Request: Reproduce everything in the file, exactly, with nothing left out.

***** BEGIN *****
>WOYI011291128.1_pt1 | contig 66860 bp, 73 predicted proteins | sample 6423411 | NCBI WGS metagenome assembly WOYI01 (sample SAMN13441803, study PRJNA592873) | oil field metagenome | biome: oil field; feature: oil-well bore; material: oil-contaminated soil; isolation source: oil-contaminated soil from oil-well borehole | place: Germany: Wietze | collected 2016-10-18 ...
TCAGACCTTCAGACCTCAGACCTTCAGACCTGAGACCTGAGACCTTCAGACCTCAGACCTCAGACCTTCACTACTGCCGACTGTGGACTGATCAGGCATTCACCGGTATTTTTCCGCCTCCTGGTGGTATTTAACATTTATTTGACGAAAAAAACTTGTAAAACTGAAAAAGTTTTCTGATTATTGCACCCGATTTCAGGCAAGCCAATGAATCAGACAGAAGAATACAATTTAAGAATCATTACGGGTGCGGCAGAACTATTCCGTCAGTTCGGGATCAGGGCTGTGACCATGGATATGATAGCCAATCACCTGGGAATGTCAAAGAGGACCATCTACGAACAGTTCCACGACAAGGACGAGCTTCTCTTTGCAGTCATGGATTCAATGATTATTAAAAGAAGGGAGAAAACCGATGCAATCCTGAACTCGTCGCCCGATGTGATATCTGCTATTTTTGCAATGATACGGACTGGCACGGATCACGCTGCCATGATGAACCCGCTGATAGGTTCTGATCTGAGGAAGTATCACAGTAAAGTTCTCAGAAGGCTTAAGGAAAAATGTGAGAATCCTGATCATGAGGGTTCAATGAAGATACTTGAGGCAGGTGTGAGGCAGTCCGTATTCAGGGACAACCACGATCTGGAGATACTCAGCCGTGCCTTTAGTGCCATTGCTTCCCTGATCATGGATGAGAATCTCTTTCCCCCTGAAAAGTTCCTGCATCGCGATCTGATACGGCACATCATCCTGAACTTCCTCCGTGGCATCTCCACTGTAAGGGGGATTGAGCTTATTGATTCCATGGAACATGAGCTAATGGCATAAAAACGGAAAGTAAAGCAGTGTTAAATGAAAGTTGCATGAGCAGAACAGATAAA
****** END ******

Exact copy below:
>WOYI011291128.1_pt1 | contig 66860 bp, 73 predicted proteins | sample 6423411 | NCBI WGS metagenome assembly WOYI01 (sample SAMN13441803, study PRJNA592873) | oil field metagenome | biome: oil field; feature: oil-well bore; material: oil-contaminated soil; isolation source: oil-contaminated soil from oil-well borehole | place: Germany: Wietze | collected 2016-10-18 ...
TCAGACCTTCAGACCTCAGACCTTCAGACCTGAGACCTGAGACCTTCAGACCTCAGACCTCAGACCTTCACTACTGCCGACTGTGGACTGATCAGGCATTCACCGGTATTTTTCCGCCTCCTGGTGGTATTTAACATTTATTTGACGAAAAAAACTTGTAAAACTGAAAAAGTTTTCTGATTATTGCACCCGATTTCAGGCAAGCCAATGAATCAGACAGAAGAATACAATTTAAGAATCATTACGGGTGCGGCAGAACTATTCCGTCAGTTCGGGATCAGGGCTGTGACCATGGATATGATAGCCAATCACCTGGGAATGTCAAAGAGGACCATCTACGAACAGTTCCACGACAAGGACGAGCTTCTCTTTGCAGTCATGGATTCAATGATTATTAAAAGAAGGGAGAAAACCGATGCAATCCTGAACTCGTCGCCCGATGTGATATCTGCTATTTTTGCAATGATACGGACTGGCACGGATCACGCTGCCATGATGAACCCGCTGATAGGTTCTGATCTGAGGAAGTATCACAGTAAAGTTCTCAGAAGGCTTAAGGAAAAATGTGAGAATCCTGATCATGAGGGTTCAATGAAGATACTTGAGGCAGGTGTGAGGCAGTCCGTATTCAGGGACAACCACGATCTGGAGATACTCAGCCGTGCCTTTAGTGCCATTGCTTCCCTGATCATGGATGAGAATCTCTTTCCCCCTGAAAAGTTCCTGCATCGCGATCTGATACGGCACATCATCCTGAACTTCCTCCGTGGCATCTCCACTGTAAGGGGGATTGAGCTTATTGATTCCATGGAACATGAGCTAATGGCATAAAAACGGAAAGTAAAGCAGTGTTAAATGAAAGTTGCATGAGCAGAACAGATAAA